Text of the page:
Predisposed for cancer?

Cancer from secondhand smoke.

Peppered Moth’s adaptation during Industrial Revolution

Evolutionary changes of African Elephant thank size due to poaching

Wolves adapt to radiation at Chernobyl

Marvel Unique Mutants: 


A mutant with the ability to transform her body into a pliable cloud of dust. 

Bailey Hoskins: Worst X-man ever

A mutant with the worst power of self-detonation which he could only use once, since this power could kill him

Fallout series video game

Legacy virus

The Legacy Virus was based on a virus created by Apocalypse in the distant future, which was intended to kill the remaining non-mutants.

Stryfe engineered the Legacy virus to kill mutants. In the beginning the virus was only targeting mutants but it jumped to humans

Comic series cured by Colossus and in X:Men animated series it was Wolverine was used by Cable to generate a cure (utilizing wolverine’s healing factor).

Can we create a Real Wolverine 

Healing factor 

Wolverine has healing factor: he can heal from any injury or disease. Yet, there are a number of inconstancies. Also, Wolverine has bones fused with Adamantium (a virtually indestructible steel alloy named after the fabled metal Adamantine of Greek mythology).

All about Bones:

What are Bones made of? Our bones have metal: calcium, trace metals like copper, zinc, magnesium 

Bones are needed to act as a calcium sink

Metal to Bone fusing

Osseointegration (from Latin osseus “bony” and integrare “to make whole”) is the direct structural and functional connection between living bone and the surface of a load-bearing artificial implant

Osseointegration was first observed—albeit not explicitly stated—by Bothe, Beaton, and Davenport in 1940

What happens if you coat bones in metal?

Adamantium ripped from his body by Magneto’s powers: Wolverine #75

Human genotypes/phenotypes similar Marvel’s Nightcrawler

Humans born with tails

Pointy ears

Blue skin

Fused/ Webbed fingers

Gus Gormon played by Richard Pryor in Superman III makes fake Kryptonite and creates Evil Superman.

DC doesn’t have mutants, but Metahumans. But a metahuman by any other name is still a mutant.

Godzilla clone: Space Godzilla

Movie: Gattaca (1997)

Book: Brave New World by Aldous Huxley 1932:

Hearing loss

Hair cells

Genetic hearing loss restored with gene therapy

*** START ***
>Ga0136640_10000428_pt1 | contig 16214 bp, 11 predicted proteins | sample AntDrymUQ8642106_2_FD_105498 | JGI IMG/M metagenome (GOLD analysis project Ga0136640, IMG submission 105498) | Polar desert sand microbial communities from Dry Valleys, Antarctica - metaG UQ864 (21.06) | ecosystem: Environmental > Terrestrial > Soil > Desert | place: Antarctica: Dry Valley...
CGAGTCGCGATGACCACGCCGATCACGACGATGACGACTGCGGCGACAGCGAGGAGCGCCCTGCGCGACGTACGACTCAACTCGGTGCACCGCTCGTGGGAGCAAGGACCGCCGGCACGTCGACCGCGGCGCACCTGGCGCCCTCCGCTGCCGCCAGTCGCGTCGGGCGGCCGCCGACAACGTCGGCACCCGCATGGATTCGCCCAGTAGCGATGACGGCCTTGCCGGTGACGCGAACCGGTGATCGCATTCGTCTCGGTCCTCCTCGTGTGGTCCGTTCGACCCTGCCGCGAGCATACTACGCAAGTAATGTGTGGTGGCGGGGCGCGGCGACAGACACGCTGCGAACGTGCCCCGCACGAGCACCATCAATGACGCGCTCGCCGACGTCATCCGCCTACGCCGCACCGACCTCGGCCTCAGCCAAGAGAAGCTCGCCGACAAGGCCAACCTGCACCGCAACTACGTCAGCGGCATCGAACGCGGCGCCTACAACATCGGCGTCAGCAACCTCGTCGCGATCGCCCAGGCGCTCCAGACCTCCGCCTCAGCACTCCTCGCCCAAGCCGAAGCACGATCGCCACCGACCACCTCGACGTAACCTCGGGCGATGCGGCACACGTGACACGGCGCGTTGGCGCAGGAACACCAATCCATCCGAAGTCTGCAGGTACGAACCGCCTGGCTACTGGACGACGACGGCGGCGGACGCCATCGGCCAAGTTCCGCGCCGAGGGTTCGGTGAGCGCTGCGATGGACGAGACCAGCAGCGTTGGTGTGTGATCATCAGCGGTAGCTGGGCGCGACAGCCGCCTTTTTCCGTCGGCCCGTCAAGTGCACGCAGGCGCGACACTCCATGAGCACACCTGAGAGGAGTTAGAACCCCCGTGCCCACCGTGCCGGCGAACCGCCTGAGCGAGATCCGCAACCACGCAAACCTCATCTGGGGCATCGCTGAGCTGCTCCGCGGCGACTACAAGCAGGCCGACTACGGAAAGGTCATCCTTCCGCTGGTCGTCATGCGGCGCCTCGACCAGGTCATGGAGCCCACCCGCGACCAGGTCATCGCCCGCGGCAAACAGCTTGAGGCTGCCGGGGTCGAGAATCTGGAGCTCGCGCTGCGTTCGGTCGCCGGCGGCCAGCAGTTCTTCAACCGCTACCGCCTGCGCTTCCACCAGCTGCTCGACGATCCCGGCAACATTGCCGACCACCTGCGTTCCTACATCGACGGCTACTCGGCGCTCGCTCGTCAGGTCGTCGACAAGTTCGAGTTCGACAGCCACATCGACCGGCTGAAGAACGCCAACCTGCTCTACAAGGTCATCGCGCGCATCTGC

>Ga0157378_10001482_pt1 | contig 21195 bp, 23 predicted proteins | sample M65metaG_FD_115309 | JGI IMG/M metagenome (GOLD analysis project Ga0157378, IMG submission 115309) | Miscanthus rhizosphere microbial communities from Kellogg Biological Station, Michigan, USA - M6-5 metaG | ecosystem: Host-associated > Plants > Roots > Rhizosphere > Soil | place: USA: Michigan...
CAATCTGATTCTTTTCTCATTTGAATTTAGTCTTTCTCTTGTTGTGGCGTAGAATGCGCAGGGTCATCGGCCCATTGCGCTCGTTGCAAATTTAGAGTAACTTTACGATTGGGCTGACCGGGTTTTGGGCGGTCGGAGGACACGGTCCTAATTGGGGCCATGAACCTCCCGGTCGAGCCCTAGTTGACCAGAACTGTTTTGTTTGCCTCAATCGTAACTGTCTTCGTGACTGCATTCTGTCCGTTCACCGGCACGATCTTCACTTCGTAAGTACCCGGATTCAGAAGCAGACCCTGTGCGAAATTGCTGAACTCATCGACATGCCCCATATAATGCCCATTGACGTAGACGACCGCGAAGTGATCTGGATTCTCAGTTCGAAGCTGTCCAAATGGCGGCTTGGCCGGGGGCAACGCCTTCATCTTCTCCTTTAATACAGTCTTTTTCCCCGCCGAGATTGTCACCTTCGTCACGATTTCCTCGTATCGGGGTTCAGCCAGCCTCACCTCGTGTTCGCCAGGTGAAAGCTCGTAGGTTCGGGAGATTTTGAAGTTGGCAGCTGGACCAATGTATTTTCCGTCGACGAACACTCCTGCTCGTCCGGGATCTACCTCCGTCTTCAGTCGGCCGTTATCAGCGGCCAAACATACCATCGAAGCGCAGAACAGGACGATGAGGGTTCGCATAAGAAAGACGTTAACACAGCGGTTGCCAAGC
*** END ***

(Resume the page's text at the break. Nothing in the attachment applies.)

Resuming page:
Old age hearing loss

Alzheimer’s treatment disparities

Alzheimer’s drug trials plagued by lack of racial diversity

Movie: Rise of Planet of the Apes (2011)

Okay, that’s it for this episode. How’d we do?

You can always email (I do answer back), click the comment link below, or follow me online for real time tracking.

Rabbit Hole of Research Podcast Episode 4: Giant Animals Show Notes

Episode 4: The Show Notes

This has no particular format; it’s just correcting or updating anything in the show we didn’t get a chance to fully talk about or things we had on the tips of our tongues and couldn’t get out as we recorded. As always, feel free to comment, and we will address stuff in future shows! Enjoy.

What we drinking:

Joe: Phony Negroni —St. Argrestis

Nick: Water

Let us know:

What’s your favorite animal?

What’s your favorite giant animal movie?

Favorite color?

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Show notes:

Technically any plane carrying the president is designated as Air Force One:

Air Force One (1997) movie

What is Dry January

Food of the Gods 1976 movie 

Food of the Gods Novel by H.G. Wells

Art by Georgia Geis @atomic_number14

Let the Ants Try by Frederik Pohl (short story)

Where do sloths live?

Sloths are found throughout Central America and northern South America, including parts of Brazil and Peru

Who sings song—“You and me, baby, ain’t nothin’ but mammals So let’s do it like they do on the Discovery Channel”? 

Bloodhound Group—‘The Bad Touch’ 

Aldi and Trader Joe’s history

E. L. Doctorow: Homer and Langley—universal newspaper

Seanan McGuire (Mira Grant) Into the Drowning Deep

Pushing beached whales into ocean?

Whalefall—Daniel Kraus 

Largest land animal

The African Elephant (Loxodonta africana) holds the title for the largest land animal. Adult male African elephants can weigh between 5,000 to 14,000 pounds (2,268 to 6,350 kilograms) and stand about 8.2 to 13 feet (2.5 to 4 meters) tall at the shoulder. Female African elephants are generally smaller than males but still large compared to other land animals.